I decided last summer that I was going to run a half marathon this year. I wanted to feel strong and to have an accomplishment that was mine alone, something that I had pushed myself to do simply so that I could feel proud of myself.
I found the race that seemed most appropriate, the Tuscaloosa Half Marathon, in a place with fewer hills than Knoxville and the added benefit of being full of Alabama fans.
If you are going to run for 13.1 miles, you might as well run with your people. Planner that I am, I set up a training schedule and marked it out on my calendar, read countless articles on things you should know before running 13.1 miles: the right foods to eat, the right clothes to wear, how to stretch the right way so your body does not feel like it is falling apart the day after a long run.
It was all mapped out, and I was ready to get started. Because the race was not until March, I had to keep myself motivated until the training plan started in November, so I ran a few 5ks in the fall. I forced myself out of bed early in the morning not to drink tea and listen to NPR, which are my favorite morning activities, but to run miles and miles in the dark, hoping to see a sunrise.
Granted there were some setbacks like falling down the hardwood steps in my parents’ house on Christmas Eve or the days that I felt too anxious or simply felt too many feelings to convince myself that running was a good idea. There were days that the track running through my brain was, “You are not strong enough. You will never be strong enough. This is ridiculous.” Those were bad days.
But over time I found that I was no longer telling myself how ridiculous I was for thinking that this was a good idea, but rather praying. I gave thanks to God for creating me with a strong body, for the air that filled my lungs, for the thrill of realizing I was doing something that I never thought I would or could do.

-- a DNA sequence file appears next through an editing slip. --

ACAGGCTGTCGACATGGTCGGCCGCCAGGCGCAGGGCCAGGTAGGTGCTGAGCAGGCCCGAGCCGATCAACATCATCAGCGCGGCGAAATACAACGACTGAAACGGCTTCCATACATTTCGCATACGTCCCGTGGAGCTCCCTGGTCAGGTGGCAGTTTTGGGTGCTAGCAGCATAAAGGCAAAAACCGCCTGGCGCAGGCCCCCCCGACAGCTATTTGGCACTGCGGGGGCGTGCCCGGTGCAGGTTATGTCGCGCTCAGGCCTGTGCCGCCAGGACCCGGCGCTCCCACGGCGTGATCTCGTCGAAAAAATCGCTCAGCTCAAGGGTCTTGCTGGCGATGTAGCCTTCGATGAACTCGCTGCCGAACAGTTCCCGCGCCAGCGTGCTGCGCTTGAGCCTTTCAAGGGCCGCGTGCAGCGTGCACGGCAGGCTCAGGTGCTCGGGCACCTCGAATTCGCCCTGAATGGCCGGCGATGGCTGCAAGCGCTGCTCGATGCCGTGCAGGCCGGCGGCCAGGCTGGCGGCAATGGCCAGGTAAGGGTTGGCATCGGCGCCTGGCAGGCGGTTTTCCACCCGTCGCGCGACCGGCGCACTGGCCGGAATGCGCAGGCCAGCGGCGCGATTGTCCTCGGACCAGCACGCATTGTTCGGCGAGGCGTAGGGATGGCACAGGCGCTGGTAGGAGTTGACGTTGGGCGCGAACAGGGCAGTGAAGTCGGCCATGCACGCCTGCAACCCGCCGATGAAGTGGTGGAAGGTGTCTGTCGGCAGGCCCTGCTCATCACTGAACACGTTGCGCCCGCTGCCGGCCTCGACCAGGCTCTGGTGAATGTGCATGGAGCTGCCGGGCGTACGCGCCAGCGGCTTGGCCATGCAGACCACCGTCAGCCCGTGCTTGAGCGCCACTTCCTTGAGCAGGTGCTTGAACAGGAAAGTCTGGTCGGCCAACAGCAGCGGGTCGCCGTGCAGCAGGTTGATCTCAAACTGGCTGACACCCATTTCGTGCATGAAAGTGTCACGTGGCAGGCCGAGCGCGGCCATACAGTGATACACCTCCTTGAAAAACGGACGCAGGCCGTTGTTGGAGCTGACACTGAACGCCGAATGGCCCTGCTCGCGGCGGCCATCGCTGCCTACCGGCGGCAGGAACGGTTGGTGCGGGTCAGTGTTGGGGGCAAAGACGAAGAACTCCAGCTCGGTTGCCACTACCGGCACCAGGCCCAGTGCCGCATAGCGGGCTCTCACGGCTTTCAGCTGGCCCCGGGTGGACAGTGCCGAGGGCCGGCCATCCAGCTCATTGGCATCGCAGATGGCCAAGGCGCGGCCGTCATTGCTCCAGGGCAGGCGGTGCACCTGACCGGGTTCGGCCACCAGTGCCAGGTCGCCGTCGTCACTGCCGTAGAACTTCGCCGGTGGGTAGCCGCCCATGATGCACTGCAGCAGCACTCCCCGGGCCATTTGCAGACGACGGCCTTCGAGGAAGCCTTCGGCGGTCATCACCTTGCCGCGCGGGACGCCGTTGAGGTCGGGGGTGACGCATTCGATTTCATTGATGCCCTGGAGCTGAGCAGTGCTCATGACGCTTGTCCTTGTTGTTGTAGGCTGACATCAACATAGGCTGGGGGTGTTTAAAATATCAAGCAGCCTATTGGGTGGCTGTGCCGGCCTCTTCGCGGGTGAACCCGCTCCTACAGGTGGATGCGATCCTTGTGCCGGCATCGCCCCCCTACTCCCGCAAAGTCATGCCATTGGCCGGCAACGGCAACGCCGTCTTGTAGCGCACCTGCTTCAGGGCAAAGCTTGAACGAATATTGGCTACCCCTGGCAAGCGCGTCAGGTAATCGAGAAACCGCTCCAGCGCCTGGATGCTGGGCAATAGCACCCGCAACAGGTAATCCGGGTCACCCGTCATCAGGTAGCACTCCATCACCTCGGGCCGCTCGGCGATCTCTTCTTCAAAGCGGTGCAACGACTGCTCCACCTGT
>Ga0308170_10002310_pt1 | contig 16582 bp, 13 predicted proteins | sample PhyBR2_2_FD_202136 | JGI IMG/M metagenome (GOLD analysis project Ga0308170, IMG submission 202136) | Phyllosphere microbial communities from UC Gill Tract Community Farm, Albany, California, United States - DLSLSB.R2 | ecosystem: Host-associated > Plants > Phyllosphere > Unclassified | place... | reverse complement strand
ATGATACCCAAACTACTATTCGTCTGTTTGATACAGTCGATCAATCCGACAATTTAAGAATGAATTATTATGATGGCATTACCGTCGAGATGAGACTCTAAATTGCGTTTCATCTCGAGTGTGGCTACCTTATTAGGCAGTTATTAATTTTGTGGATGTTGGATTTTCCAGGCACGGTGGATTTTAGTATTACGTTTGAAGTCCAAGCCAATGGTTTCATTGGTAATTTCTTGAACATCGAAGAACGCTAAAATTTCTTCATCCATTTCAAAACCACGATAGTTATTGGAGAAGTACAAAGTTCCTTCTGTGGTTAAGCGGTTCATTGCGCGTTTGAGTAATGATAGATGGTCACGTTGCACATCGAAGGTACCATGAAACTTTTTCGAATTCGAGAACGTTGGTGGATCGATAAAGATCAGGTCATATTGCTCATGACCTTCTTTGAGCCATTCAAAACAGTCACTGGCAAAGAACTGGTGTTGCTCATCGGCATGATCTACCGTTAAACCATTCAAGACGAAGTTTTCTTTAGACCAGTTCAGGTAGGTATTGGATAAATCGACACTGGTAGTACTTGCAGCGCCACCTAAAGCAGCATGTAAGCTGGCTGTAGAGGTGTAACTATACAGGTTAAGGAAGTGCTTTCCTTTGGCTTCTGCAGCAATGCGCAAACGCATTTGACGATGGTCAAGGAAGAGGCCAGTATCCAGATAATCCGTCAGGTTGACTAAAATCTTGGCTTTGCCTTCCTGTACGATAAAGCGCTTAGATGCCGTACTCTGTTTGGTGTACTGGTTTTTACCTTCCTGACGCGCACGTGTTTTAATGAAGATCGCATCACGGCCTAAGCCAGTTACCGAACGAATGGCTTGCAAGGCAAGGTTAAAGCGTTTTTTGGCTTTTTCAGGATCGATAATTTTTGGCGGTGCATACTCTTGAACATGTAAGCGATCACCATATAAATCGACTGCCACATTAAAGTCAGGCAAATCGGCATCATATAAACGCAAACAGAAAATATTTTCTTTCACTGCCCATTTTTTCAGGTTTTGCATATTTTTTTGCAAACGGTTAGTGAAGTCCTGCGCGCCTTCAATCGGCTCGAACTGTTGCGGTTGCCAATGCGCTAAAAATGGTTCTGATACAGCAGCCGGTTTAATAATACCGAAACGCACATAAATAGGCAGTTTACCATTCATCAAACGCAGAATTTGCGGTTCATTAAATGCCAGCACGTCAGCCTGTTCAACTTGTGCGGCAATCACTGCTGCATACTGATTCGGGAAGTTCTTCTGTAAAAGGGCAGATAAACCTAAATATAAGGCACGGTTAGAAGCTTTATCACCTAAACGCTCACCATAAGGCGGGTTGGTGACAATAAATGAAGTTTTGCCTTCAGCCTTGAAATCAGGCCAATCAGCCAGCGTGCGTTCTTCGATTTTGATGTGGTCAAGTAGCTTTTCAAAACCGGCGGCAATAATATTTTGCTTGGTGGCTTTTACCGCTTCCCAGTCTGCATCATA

Some days my prayers were desperate, asking God for some relief from the overwhelming nature of school, event planning, work and life. Some days I found myself mentally shouting at God over the state of the world and this country, for the amount of pain that people feel.
And some days I was quiet, listening for God and noticing the things around me. On weekends I could observe families playing at the parks I ran past, dodging little kids learning to ride bikes and smiling big whenever a little one would wave at me.
During the week I would relish the time I had to run alone, passing few other runners. Those were the days that I so often found peace and joy despite the amount of reading I needed to do, the number of emails I needed to send, or the dishes I needed to wash.
Running has taught me that my to do list will wait, and that doing something that makes me feel strong is a worthy thing. Running has helped me see the beauty in the small things: the gleeful squeal of a little girl figuring out how to ride her bike, the reflection of the clouds on a lake, and the way that runners wave at other runners. Running has helped me connect with God in a new way, one that illustrates for me the greatness of creation.
I ran the Tuscaloosa Half Marathon on March 5th and it was the proudest I have ever felt of myself. I hurt everywhere when it was over and there were so many moments along the way that I did not think I had it in me to finish, but I did.
Running gave me some things that I never imagined it could. I am stronger and healthier than I have been in a long time, but my body is not the only thing that is stronger. Running has helped to strengthen my relationship with God, and now I know that the prayers that are most authentic are those that come when I am praying with my feet.